Friday, January 16, 2009

David Byrne & Brian Eno -- Everything That's Happened Will Happen Today

David Byrne & Brian Eno -- Everything That Happens Will Happen Today (Todomundo/Opal)

I may be a bit biased in offering my viewpoint on this new album, as David Byrne is a good friend of mine. How long have I known him? Well, about as long as you have, probably. It’s been around 30 years, when I first got to know the Talking Heads. The relationship was more distant at first, but as time has gone on, and he’s gone from a band leader to a solo artist, the friendship has grown.

You see, I think that David cares about me. And he cares about you. Around the time of True Stories, it seemed that Byrne looked down on the common folk and was making fun of their oddities. Far from it. Byrne’s work shows quite the opposite -- he loves everyone and celebrates what makes each person unique.

It comes through in so much of his music. And perhaps never moreso than on this second collaboration with Brian Eno. It’s interesting that Byrne credits Eno’s music for drawing out this humanity. He described Eno’s instrumental tracks as “folk-electronic-gospel” and that these inspired the warmth that permeates his lyrics and vocals. I wouldn’t doubt this for a second, but I’d add that Eno’s music merely amplified a lot of Byrne’s pre-existing notions.

The music here is so basic, and deliberately so. Eno’s love of texture allows classic gospel/blues chords to sound fresh again. Acoustic guitars meet with modern keyboards and there is no clash whatsoever. It’s subtle and effective, as demonstrated on “My Big Nurse”. This languid number could have been written in the ‘20s and conjures up an image of Byrne in a hammock, gently swaying while strumming his guitar, while Eno, wearing a straw hat, accompanies him on the keys.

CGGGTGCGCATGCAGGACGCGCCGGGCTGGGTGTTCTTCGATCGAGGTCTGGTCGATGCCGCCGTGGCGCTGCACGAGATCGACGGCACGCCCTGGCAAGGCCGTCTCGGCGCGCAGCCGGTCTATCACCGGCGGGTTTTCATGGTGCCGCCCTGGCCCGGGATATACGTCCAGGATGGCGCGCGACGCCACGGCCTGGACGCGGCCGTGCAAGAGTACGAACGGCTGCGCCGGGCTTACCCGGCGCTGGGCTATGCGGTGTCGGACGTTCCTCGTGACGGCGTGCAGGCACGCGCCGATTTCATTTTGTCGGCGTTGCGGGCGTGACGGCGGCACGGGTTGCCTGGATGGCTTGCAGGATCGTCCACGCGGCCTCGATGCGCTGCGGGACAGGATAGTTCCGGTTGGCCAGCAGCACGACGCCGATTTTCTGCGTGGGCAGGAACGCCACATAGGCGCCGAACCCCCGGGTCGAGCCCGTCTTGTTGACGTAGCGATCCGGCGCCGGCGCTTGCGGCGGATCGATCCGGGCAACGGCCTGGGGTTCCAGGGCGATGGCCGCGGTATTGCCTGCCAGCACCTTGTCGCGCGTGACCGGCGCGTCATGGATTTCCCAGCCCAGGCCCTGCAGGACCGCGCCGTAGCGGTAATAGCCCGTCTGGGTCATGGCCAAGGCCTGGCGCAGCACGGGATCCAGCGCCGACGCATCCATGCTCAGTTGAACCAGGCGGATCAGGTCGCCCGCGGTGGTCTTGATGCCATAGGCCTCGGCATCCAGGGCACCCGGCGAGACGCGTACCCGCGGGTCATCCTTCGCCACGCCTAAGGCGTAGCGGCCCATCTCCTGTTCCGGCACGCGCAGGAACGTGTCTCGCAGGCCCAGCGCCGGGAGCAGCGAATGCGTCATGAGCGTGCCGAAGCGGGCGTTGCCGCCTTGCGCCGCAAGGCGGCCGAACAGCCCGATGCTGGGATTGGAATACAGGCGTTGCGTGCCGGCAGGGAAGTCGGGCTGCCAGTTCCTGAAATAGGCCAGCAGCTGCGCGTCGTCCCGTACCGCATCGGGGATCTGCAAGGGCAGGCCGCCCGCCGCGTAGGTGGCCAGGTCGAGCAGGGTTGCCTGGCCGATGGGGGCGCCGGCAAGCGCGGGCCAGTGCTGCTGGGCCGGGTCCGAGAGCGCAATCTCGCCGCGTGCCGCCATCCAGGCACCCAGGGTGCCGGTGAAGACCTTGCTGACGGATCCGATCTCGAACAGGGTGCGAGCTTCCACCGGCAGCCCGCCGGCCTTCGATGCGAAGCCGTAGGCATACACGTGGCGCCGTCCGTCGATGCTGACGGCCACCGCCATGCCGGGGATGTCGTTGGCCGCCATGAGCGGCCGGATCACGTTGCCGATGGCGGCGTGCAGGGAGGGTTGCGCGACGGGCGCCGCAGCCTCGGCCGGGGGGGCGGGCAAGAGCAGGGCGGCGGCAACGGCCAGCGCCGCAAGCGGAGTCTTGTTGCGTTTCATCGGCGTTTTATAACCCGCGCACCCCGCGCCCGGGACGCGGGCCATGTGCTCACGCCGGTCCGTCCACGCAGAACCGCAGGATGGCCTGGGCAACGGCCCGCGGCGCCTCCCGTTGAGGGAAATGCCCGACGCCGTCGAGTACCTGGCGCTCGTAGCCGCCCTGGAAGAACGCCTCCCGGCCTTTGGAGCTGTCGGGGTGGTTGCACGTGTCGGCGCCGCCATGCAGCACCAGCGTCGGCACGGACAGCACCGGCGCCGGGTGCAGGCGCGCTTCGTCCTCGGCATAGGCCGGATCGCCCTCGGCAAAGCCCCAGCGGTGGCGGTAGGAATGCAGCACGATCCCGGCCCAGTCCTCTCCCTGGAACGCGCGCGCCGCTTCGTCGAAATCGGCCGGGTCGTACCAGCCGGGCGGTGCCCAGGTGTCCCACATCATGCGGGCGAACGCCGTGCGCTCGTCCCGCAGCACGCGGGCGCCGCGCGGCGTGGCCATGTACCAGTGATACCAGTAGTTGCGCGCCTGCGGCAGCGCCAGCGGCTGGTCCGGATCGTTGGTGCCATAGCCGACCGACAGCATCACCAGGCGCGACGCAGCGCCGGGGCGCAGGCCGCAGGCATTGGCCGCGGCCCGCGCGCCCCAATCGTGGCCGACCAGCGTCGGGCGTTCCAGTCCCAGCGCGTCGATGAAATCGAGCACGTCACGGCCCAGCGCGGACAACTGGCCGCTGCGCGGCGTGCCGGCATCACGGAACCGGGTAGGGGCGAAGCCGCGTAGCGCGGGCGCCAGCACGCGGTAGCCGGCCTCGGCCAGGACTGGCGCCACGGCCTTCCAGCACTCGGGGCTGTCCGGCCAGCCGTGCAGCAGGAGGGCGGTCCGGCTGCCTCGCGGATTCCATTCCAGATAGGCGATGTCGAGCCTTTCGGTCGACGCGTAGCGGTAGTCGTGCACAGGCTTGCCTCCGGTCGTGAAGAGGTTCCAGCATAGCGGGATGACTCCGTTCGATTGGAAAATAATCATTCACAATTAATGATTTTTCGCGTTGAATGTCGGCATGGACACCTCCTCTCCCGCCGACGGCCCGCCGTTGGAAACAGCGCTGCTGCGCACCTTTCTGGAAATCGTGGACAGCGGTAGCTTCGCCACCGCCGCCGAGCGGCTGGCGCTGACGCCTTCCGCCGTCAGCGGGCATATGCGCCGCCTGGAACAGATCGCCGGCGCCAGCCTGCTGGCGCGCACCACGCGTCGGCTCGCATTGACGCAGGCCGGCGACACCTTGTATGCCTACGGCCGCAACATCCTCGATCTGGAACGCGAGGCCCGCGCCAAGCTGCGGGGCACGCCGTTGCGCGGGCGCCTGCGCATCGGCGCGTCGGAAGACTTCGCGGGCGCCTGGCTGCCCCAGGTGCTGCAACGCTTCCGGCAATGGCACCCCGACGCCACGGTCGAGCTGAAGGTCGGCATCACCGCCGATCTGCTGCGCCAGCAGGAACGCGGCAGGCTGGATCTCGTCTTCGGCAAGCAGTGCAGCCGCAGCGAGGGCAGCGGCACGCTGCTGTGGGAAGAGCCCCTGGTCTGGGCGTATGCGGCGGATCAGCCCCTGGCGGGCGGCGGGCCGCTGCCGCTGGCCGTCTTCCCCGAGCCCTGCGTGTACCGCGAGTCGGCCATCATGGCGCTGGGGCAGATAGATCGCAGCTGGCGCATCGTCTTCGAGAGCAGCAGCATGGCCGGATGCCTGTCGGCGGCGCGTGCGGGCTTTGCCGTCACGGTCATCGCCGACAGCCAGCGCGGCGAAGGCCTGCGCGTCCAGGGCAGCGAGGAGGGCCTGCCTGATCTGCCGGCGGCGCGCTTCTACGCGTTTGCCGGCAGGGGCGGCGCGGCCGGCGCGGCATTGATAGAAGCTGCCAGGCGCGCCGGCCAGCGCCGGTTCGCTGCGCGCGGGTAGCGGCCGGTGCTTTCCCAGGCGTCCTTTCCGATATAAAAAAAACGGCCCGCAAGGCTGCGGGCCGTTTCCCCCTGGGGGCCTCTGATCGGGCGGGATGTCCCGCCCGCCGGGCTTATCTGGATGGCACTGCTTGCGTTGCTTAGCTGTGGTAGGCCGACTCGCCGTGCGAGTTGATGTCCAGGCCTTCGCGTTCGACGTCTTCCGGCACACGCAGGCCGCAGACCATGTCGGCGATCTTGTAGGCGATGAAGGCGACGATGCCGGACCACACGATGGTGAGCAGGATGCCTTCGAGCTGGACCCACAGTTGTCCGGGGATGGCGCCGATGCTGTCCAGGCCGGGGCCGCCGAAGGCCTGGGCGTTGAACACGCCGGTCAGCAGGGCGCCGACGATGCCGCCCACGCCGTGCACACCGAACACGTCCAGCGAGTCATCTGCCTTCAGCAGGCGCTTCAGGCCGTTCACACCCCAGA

The song is also interesting in the context of the neo-gospel that both Eno and Byrne refer to in their separate liner essays. Byrne’s “big nurse” seems like a compromise between Eastern and Western religions. Byrne catalogs the good and bad that happens in the world, and finds comfort “from the science of the heart/to each animal and plant.” I find his comfort comforting.

The gospel feel is the most overt on the title cut. Over light guitars and keyboard accents, Byrne sings a simple melody as he contemplates mortality and mercy after seeing his “neighbor’s car explode.” Yes, that may read funny, but Byrne is achingly sincere. The music builds slowly, until the song hits a full chorus, invoking the title phrase. What is great about this song is how it uses some classic images (ex. -- “in the deepest silence/gold and diamonds/all through the night”) within words that are spiritual without being religious.

Taking a much different tack, Byrne and Eno travel to David Bowie/’70s disco sounds on the wonderful “Strange Overtones”. Some have speculated that Byrne’s lyrics are about Eno: “Your song still needs a chorus/I know you’ll figure it out/the rising of the verses/a change of key will let you out.” Perhaps, perhaps not, though the lines, “I see the music in your face/that your words cannot explain” may give it away. Regardless, this relaxed groove and the love that permeates this song make it irresistible.

Of course, many of the other songs here are hard to resist, whether it’s the Memphis soul horn fueled “Life Is Long” or the wobbly cod-reggae pop of “Wanted For Life”. Regardless of the music, the sensibility and compassion make this a very cohesive work. And friendship -- both the friendship between Byrne and Eno, and the artists with their fans.

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